This One Spice In Your Kitchen Is As Effective As Indigestion Medicine

If you’ve ever suffered with indigestion, chances are you’ve had the odd homemade remedy or two recommended to you.

Some swear by peppermint tea, while others love ginger; both have some real, scientific merit to them, but new research on the stomach-calming properties of turmeric suggests that spice’s antacid powers rival those of OTC proton pump inhibitors.

While scientists have observed the medicinal effects of turmeric in the past ― people all over the world have used it to cure ailments, including indigestion, for absolutely ages ― nobody tested it against ‘conventional’ medical indigestion cures until now.

How did the study work?

The double-blind, placebo-controlled study, published in the journal BMJ Evidence-Based Medicine, sought to find out how curcumin ― an element of turmeric that’s believed to work as an anti-inflammatory and antimicrobial agent ― stood up against a proton pump inhibitor (PPI) called omeprazole.

PPIs are commonly prescribed drugs that help to inhibit the part of the stomach that secretes acid. This means that when you take them, the source of your heartburn and indigestion goes away. 

The researchers studied 206 patients aged 18 to 70. They all had frequent upset stomachs. The scientists randomly assigned one 20 mg capsule of omeprazole daily to one-third of the group, two large 250 mg capsules of curcumin to be taken four times a day to another third, and a combination of both omeprazole and curcumin to the final third.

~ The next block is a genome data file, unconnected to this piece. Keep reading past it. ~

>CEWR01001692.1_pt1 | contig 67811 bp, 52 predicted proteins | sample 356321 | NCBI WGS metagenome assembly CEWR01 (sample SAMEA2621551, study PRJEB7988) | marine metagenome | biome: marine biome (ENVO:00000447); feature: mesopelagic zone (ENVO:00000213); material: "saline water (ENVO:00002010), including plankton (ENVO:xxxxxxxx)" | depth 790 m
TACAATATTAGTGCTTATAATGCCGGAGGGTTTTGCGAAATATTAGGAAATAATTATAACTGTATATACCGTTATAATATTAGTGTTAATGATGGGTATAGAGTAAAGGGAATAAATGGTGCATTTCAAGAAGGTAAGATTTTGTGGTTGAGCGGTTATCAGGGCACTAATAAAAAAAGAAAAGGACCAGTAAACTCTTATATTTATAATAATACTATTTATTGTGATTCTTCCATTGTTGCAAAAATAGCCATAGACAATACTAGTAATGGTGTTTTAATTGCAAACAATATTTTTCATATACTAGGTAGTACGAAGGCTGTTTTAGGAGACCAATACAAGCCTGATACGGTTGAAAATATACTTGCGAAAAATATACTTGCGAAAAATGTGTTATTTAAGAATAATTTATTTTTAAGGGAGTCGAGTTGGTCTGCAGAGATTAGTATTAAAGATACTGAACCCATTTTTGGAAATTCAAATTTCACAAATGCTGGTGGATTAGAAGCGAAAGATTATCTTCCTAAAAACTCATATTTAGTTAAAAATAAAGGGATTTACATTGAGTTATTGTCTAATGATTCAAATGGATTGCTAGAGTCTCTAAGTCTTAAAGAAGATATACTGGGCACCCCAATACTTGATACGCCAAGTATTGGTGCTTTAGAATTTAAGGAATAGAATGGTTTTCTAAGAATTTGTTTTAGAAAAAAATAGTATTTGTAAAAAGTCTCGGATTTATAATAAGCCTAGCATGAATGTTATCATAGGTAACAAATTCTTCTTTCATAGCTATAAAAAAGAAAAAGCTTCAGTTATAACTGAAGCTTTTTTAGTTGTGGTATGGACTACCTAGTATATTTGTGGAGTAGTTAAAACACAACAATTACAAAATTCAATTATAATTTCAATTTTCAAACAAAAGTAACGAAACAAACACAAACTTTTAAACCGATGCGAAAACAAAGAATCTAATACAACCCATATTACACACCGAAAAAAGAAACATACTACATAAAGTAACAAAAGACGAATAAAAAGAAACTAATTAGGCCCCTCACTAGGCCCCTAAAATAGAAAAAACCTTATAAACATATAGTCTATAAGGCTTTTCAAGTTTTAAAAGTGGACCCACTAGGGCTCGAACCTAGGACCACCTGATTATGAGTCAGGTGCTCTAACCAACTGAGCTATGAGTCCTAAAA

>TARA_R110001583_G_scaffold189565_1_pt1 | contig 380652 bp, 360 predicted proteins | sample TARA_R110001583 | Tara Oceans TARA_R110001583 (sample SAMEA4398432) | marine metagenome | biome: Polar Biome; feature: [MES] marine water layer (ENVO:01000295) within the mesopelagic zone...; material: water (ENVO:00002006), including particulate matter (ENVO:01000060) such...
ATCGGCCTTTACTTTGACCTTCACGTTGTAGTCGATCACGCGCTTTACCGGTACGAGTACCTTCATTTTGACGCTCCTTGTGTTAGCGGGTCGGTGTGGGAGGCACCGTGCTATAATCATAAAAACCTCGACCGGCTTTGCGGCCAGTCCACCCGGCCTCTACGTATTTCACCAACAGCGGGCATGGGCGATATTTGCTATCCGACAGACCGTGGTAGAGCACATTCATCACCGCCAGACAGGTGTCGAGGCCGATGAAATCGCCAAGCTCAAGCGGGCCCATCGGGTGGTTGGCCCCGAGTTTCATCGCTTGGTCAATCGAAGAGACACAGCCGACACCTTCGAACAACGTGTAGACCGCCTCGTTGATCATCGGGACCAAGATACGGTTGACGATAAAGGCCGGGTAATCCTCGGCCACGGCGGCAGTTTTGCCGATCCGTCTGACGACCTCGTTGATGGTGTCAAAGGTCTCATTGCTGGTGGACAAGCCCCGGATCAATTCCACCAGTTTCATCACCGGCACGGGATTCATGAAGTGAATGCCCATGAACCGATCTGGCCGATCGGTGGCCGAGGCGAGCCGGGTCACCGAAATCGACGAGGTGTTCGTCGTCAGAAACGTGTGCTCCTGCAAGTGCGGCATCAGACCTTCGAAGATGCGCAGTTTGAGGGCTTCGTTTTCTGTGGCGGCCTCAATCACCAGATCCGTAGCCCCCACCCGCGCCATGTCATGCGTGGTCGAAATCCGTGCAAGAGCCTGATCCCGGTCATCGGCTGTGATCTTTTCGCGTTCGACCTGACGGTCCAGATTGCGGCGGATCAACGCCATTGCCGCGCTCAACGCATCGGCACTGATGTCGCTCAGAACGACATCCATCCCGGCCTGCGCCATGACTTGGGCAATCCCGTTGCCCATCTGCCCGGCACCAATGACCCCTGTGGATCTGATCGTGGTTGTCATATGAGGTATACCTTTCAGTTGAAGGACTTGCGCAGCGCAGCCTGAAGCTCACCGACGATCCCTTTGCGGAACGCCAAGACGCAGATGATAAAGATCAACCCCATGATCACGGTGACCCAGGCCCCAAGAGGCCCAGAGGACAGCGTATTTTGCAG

Dummy capsules were given to the omeprazole-only group to ensure they took the same number of pills as the others.

This went on for 28 days, but the study authors checked in on the participants on day 28 and again on day 56. They measured their dyspepsia (stomach acid issue) problems using a SODA score on both those days and compared it to the results they got when the participants first began the study.

So... what did they find?

The researchers found that “curcumin and omeprazole had comparable efficacy” ― meaning one seemed to work about as well as the other.

They also found that it was tolerated well among patients, and seemed to offer no ill side-effects.

Of course, the study was relatively small, and not everyone came back for all their follow-ups ― which the researchers acknowledged as limitations. On top of that, they don’t have super long-term data on the spice’s efficacy.

But speaking on the promising-looking data, they say that  “the new findings from our study may justify considering curcumin in clinical practice.”

Look, anything that allows me to believe my favourite chickpea curry is medicinal is fine by me...